Comment, analysis and other offerings from Wednesday’s FT,
Martin Wolf: The pain in Spain will test the euro
One definition of insanity is to do the same thing over and over again and expect different results, writes the FT’s Martin Wolf. Germany’s determination to impose a fiscal hair shirt on its eurozone partners did not work in the “stability and growth pact”. Is it going to work in the “treaty on stability, co-ordination and governance” agreed last week? I doubt it. The treaty reflects the view that the crisis was due to fiscal indiscipline and that the solution is more discipline. This is far from the whole truth. Rigorous application of such a misleading idea is dangerous.
Ian Bremmer and Clifford Kupchan: How to keep pressure on Iran and avoid rise in oil prices
Benjamin Netanyahu’s meeting with President Barack Obama on Monday went as well as could be hoped, write Bremmer and Kupchan, president and practice head at Eurasia Group respectively. The Israeli prime minister stressed his oft-repeated desire for the US to establish “red lines” for Iran, but avoided any appearance of a disconnect with Washington. Mr Obama promised that the US would watch Israel’s back and continue to deploy the latest tool in its diplomatic arsenal: financial sanctions, in this case powerful disincentives to importing Iranian oil. So we are unlikely to see an Israeli military strike soon, as Mr Netanyahu seems willing to give sanctions time to work.
Larry Tabb: Investors will shoulder price of bank regulation
Mea Culpa? Yes, the banks did wrong, says Tabb, founder and chief executive of Tabb Group. They became overlevered; hopped-up on greed, they took on more credit than a loan shark would have extended. When the bets turned sour, they went cap in hand to the taxpayer. Once bailed out, the banks threw petrol on the fire by not being contrite, hoovering up cheap cash, paying bonuses as if there were no tomorrow and refusing to develop a set of even the least offensive business restrictions. So what did legislators and regulators do?
Jonathan Chait: Welcome to the GOP’s great political experiment
In 2005 Mitt Romney decided to run for president, and set about making himself acceptable to the Republican party’s conservative base. He reversed his pro-choice stance, abandoned his support for cap and trade, and discovered a set of almost brutally nationalist foreign policies, writes Chait, a political columnist for New York magazine. The journey from centre-right to right-right nearly killed him, but he made it. Announcing his exit from the 2008 race before the Consevative Political Action Committee, he was introduced to wild applause as a “conservative’s conservative”.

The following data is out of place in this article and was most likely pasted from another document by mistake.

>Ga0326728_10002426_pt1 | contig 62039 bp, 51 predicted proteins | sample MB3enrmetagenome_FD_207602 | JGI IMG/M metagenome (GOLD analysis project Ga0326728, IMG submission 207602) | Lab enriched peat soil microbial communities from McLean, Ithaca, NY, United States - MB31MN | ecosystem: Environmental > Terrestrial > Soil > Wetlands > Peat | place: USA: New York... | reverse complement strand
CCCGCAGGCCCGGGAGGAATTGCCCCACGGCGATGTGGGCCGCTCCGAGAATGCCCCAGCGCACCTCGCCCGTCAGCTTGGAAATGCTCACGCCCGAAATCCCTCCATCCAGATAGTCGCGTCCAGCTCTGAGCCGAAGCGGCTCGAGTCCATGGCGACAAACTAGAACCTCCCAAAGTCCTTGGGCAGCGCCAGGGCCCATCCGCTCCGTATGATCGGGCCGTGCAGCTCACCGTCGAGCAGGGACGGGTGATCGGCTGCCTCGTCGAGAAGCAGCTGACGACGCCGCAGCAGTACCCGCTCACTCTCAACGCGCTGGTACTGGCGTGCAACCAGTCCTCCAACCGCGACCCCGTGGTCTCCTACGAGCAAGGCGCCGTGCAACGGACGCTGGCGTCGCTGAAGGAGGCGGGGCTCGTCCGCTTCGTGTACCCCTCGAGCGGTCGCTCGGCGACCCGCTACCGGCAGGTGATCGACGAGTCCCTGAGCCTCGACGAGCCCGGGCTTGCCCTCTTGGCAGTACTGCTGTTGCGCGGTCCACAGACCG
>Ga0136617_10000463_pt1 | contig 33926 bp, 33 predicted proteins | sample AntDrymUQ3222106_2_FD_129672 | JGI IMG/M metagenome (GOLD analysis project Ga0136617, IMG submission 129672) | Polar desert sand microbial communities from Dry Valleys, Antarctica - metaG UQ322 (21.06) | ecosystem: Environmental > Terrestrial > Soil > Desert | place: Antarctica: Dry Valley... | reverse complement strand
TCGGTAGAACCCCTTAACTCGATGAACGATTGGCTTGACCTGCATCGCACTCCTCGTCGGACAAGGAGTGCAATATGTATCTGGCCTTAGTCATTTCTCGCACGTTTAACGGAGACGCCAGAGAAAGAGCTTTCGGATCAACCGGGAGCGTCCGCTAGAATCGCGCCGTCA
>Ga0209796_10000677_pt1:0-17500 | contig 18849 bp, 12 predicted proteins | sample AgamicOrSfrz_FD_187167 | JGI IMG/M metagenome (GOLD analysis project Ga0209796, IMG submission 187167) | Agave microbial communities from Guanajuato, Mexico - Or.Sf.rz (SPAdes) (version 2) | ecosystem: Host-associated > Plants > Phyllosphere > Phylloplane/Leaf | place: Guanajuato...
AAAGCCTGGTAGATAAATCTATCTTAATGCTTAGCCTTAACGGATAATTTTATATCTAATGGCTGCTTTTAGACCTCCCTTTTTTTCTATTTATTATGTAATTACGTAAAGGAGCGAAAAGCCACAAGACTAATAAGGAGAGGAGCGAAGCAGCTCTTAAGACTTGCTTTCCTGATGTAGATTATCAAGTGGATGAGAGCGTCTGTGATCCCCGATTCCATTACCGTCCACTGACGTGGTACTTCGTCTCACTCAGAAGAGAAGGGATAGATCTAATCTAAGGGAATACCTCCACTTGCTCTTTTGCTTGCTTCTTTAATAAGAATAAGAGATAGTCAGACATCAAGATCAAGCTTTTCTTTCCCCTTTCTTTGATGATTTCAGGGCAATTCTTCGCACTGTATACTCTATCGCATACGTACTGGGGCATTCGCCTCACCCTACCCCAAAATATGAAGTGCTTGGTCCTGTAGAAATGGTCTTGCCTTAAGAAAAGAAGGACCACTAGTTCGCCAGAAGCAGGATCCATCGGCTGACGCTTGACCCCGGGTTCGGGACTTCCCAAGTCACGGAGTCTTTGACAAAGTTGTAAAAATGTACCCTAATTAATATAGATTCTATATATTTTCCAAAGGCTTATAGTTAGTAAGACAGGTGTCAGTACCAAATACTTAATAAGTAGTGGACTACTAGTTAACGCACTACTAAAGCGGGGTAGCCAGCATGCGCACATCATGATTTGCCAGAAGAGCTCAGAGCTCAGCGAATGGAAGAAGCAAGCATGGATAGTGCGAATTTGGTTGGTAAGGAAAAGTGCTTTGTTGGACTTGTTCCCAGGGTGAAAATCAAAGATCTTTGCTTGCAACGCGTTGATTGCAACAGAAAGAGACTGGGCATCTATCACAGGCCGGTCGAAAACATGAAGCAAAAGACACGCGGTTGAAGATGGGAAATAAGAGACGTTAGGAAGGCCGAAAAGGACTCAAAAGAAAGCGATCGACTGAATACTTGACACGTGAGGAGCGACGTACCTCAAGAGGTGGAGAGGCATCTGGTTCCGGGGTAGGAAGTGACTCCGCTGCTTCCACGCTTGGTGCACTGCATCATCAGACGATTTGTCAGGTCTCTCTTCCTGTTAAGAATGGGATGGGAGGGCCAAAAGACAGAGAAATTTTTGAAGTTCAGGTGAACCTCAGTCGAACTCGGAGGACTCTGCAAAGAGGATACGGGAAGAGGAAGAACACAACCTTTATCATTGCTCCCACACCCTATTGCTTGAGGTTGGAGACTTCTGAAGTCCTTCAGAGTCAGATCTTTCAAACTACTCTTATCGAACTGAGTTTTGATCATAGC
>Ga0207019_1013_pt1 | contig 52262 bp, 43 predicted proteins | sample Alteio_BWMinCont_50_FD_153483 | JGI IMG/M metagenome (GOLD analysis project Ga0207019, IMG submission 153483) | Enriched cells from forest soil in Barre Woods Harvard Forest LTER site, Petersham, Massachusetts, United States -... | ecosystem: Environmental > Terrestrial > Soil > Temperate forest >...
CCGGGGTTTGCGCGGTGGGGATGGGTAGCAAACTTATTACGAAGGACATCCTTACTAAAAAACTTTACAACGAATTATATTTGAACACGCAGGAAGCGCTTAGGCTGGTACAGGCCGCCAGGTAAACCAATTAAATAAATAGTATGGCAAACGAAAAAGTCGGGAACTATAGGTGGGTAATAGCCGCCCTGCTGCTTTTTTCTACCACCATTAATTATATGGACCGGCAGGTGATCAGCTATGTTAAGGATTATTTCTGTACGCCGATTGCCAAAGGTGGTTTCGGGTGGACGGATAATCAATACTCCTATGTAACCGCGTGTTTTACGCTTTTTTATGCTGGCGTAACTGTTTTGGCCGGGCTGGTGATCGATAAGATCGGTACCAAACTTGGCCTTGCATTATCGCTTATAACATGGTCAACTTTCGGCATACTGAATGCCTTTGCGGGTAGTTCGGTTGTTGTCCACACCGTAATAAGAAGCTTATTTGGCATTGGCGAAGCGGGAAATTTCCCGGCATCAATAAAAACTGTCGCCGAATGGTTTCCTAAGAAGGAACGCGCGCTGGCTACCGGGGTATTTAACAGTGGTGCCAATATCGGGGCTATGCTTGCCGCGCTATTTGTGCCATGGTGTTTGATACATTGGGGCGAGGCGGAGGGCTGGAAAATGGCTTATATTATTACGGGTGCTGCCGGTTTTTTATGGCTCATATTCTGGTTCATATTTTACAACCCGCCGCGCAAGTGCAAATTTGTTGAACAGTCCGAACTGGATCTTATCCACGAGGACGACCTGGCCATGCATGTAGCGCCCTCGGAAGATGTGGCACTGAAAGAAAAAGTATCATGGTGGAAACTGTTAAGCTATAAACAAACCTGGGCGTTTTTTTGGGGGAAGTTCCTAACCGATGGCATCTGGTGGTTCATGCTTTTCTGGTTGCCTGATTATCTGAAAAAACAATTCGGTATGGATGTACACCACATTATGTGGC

Chandran Nair: We should stop talking of an Asian century
As economic power shifts from west to east, talk of an Asian century is once again in the air, says Nair, author of ‘Consumptionomics’. President Barack Obama’s unveiling of a new defence strategy with the Asia-Pacific region at its heart merely underlines the trend. The US clearly wants to ensure its “exceptionalism” allows it to keep playing a leading role in what almost everyone believes will be the world’s centre of economic gravity. Such thinking is muddle-headed. No region or nation will dominate the 21st century. The next century will not be Asia’s – or anybody’s. Even if China and India become economic powerhouses, they will not be able to dominate global politics the way the west – particularly the US – did in the 20th century.
Ian Birrell: Forget mansions and lower the 40p tax band
Every successful leader of the postwar age in Britain has understood a basic truth of politics: success depends on winning over the strivers and showing them you are on their side, notes Birrell, a former speech writer to David Cameron, is a political commentator. As David Cameron’s strong personal ratings show, he remains successful in reflecting voters’s hopes despite the handicap of his wealthy background. But as he is constantly reminded by his party’s internal polling and by Andrew Cooper, his director of strategy, the next election swings on the cause of fairness.
Lex on corporate debt
It looks like a complete no-brainer for companies to take advantage of cheap debt. Dollar-denominated corporate bond rates hit a record low last week of 3.27 per cent, according to Barclays Capital. And while US investment grade issuance last year was still about one-third below that in the two years before Lehman, and one-fifth lower in Europe, according to Dealogic, many companies are lapping up negative real interest rates. In January, London-listed beer group SABMiller placed $7bn of bonds, $1bn of which pay a coupon of just 1.85 per cent. And in the US, wireless provider AT&T last month placed $3bn, $1bn of which will pay just 0.875 per cent.
Editorial comment: Law meets politics in the eurozone
The eurozone’s chosen solutions to the debt crisis often involve taking a legalistic hammer to club down politics wherever it rears its unpredictable head. The futility of this approach was exposed when the new fiscal compact ran headlong into political reality before the ink on the treaty paper had dried. On the day the treaty was signed by all EU members bar the UK and the Czech Republic, Mariano Rajoy, Spain’s new prime minister, said he would no longer target the 4.4 per cent deficit agreed with EU counterparts for 2012. Worse than expected growth led to a bigger than planned 2011 deficit. Rather than aggravate the recession, Mr Rajoy now aims for 5.8 per cent.